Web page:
Recent Grads Share Advice About Being Young in the Workplace

Young in the Workplace

By Kia Robinson

Your first job out of college will be a huge learning experience. While you may have held a few internships prior, this time you’re a full-time employee and you will be treated like one. There will be higher expectations placed upon you by others and there will be higher expectations you place upon yourself. Since this is your first job out of college, there’s a big change that you’ll be one of the youngest people on your team and maybe even in the company. Being young in the workplace can be a challenge but there are ways to tackle this situation when you encounter it.

Be proactive

I am an Assistant Account Executive at a public relations firm. Personally, I become extremely frustrated when my colleagues underestimate my ability to handle an assignment simply because I am younger. While I may not have as much experience as my coworkers, I am confident that I can take on tough assignments and work diligently to get the job done. Additionally, I’ve never been one to shy away from asking for help or clarity on anything.  My mother always told me, “If you don’t ask, you don’t know,” and it has stuck with me for years. Another thing that has worked for me is the act of being proactive in all that I do. I always try to think ahead and complete assignments before my manager even asks. When I can answer, “Already done!” to her requests, it makes her job that much easier. It also shows that I took the initiative to get something done without having to be asked.

What works for me may not necessarily work for you so I tapped some recent grads to also speak about their experiences.

Volunteer  

Quenton Jordon, 22, is a business and technology integration analyst at Accenture, a global consulting firm in Washington, D.C. I asked him to share his challenges of being one of the youngest people in his company. “The main struggle is the learning curve. Since most people are older than I am, they have way more years of experience and more knowledge of the industry and they expect me to know as much as they do. I have to spend additional hours studying and researching just to stay up to speed with everyone else,” he explained. In addition to doing his due diligence to ensure he’s always ahead of the curve, Jordon shared a few ways he makes sure his voice is heard and his hard work is noticed. “I always volunteer to help out with smaller tasks that people don’t want to do. This helps me get my name out and puts me in front of senior level managers who need additional help. People know I’m willing to help so they recommend me for certain tasks or opportunities.”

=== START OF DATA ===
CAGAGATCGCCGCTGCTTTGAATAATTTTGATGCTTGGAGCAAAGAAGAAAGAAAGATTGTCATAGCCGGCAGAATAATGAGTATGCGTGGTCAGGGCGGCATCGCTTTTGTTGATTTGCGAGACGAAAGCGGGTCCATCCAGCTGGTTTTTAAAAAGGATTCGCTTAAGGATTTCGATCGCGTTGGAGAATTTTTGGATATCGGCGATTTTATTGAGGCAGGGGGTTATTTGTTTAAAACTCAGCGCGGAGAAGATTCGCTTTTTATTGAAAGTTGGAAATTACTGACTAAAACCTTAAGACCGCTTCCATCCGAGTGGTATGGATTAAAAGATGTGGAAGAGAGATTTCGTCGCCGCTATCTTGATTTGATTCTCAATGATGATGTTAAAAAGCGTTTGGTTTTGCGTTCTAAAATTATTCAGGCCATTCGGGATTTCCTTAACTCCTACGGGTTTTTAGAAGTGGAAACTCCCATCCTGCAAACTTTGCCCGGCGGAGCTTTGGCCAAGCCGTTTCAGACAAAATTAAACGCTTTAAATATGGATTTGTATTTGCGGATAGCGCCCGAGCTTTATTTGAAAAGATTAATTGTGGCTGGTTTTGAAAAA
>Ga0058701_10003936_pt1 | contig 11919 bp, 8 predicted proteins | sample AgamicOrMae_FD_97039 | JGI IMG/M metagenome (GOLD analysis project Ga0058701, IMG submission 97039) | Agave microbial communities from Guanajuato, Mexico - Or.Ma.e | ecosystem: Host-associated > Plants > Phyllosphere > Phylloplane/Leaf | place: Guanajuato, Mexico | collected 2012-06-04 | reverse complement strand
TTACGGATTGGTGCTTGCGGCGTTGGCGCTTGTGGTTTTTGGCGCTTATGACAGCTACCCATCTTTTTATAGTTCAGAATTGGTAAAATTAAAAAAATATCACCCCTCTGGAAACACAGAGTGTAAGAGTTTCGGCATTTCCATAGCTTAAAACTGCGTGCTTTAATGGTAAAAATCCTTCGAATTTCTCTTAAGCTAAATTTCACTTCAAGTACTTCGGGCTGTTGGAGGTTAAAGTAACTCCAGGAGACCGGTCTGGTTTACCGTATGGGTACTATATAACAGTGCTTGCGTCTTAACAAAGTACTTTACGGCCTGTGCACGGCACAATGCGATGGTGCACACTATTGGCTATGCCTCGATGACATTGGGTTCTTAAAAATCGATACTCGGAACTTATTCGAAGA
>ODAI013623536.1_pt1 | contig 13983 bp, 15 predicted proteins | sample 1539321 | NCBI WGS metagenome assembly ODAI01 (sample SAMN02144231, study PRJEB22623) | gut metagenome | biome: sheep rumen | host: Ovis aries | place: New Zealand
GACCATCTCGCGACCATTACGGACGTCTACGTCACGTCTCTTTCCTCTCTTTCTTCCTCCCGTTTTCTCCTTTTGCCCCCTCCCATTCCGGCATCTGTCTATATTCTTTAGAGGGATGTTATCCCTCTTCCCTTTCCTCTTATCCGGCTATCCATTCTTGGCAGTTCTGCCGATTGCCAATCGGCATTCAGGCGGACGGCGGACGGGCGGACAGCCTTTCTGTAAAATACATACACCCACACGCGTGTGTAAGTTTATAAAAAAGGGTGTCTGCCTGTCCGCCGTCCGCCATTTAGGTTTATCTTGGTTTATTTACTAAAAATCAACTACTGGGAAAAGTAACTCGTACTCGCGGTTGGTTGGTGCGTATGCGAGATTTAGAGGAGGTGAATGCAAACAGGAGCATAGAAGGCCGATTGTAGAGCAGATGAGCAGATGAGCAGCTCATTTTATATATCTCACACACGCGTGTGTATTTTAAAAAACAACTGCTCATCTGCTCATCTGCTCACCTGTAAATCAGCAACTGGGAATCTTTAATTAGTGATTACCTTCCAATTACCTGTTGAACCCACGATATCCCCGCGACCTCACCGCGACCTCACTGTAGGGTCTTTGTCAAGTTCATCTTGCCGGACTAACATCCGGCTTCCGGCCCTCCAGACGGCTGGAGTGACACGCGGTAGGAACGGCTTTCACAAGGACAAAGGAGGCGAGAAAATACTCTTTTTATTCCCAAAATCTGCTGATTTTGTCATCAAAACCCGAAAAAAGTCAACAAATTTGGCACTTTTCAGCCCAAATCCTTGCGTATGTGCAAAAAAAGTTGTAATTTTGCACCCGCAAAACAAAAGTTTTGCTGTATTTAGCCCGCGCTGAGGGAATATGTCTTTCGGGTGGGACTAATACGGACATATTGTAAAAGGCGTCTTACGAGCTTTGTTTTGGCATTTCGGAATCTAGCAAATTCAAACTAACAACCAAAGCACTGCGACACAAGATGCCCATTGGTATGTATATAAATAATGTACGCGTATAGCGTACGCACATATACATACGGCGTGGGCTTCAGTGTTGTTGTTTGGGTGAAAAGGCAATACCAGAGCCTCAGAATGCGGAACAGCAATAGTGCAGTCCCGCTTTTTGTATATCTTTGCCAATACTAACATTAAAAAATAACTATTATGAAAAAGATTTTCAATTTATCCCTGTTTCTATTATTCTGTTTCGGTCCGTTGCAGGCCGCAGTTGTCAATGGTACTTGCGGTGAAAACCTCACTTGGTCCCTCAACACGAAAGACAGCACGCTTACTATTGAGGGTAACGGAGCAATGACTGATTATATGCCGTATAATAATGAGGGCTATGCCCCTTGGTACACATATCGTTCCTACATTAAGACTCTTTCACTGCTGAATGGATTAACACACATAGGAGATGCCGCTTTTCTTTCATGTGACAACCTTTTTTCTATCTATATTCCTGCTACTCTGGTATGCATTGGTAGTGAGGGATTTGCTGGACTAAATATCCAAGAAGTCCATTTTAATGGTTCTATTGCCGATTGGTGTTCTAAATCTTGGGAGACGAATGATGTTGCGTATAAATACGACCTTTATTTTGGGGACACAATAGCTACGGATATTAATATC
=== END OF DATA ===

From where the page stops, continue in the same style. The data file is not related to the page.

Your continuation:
Speak up

Brianna Bradley, 22, is a second grade teacher in Newark, New Jersey. She explained that while she is the youngest teacher in her school, she looks to her older coworkers for advice. “All my coworkers have been in the education field longer than I have. As a first year teacher, I am trying to learn new techniques from them that will help me to better reach my scholars.” Bradley also took the initiative to join committees that are designed to shape the culture of the school and provide a better work environment for the faculty and staff. “I make sure my voice is heard by joining committees at work. I also make sure I attended staff meetings to gain clarity, voice my concerns and share my ideas that could possibly enhance the school. Everyone loves a great idea.”

Ask questions

Kyle Alfred, 22, is a retail specialist at Apple. We spoke about seeking more opportunities in the workplace as one of the youngest people in the company. “Be assertive. I always ask questions about the different opportunities that my job has to offer.” he shared. “Sometimes the answer is, ‘yes’ and sometimes the answer is, ‘no’ but I’m a firm believe that there is always a way. ‘No’ doesn’t mean ‘never’.”

Work hard

Nicholas Johnson is an assistant for the Department of Veterans Affairs where he strongly believes in hustling. When you’re the youngest person in the company, you’re often expected to work early morning and late hours. “You can’t overlook hustle. I always make sure I’m the hardest working person in the office. Yes, I am the youngest but I’m also the hardest working. I always make sure I do good work. No one can ever knock good work.” Johnson went on to explain that the quality of work will always speak for itself regardless of age.

Like I previously mentioned, being young in the workplace can be tough but it can also serve as a learning experience. As you can see, people will handle this situation differently. Use the advice above as a guide but find a method that works for you. Be proactive, volunteer, speak up, ask questions and work hard. Your age has absolutely nothing to do with your ability to thrive in the workplace. Show up to your job each and every day as if you’ve been there for years. They can’t ignore confidence and a hard worker.


Kia is a recent college graduate that's simply trying to grasp the concept of "adulting". She enjoys hugs, quotes, a good book, and all things motivational. Her favorite book is The Alchemist and she can watch Girlfriends all day long.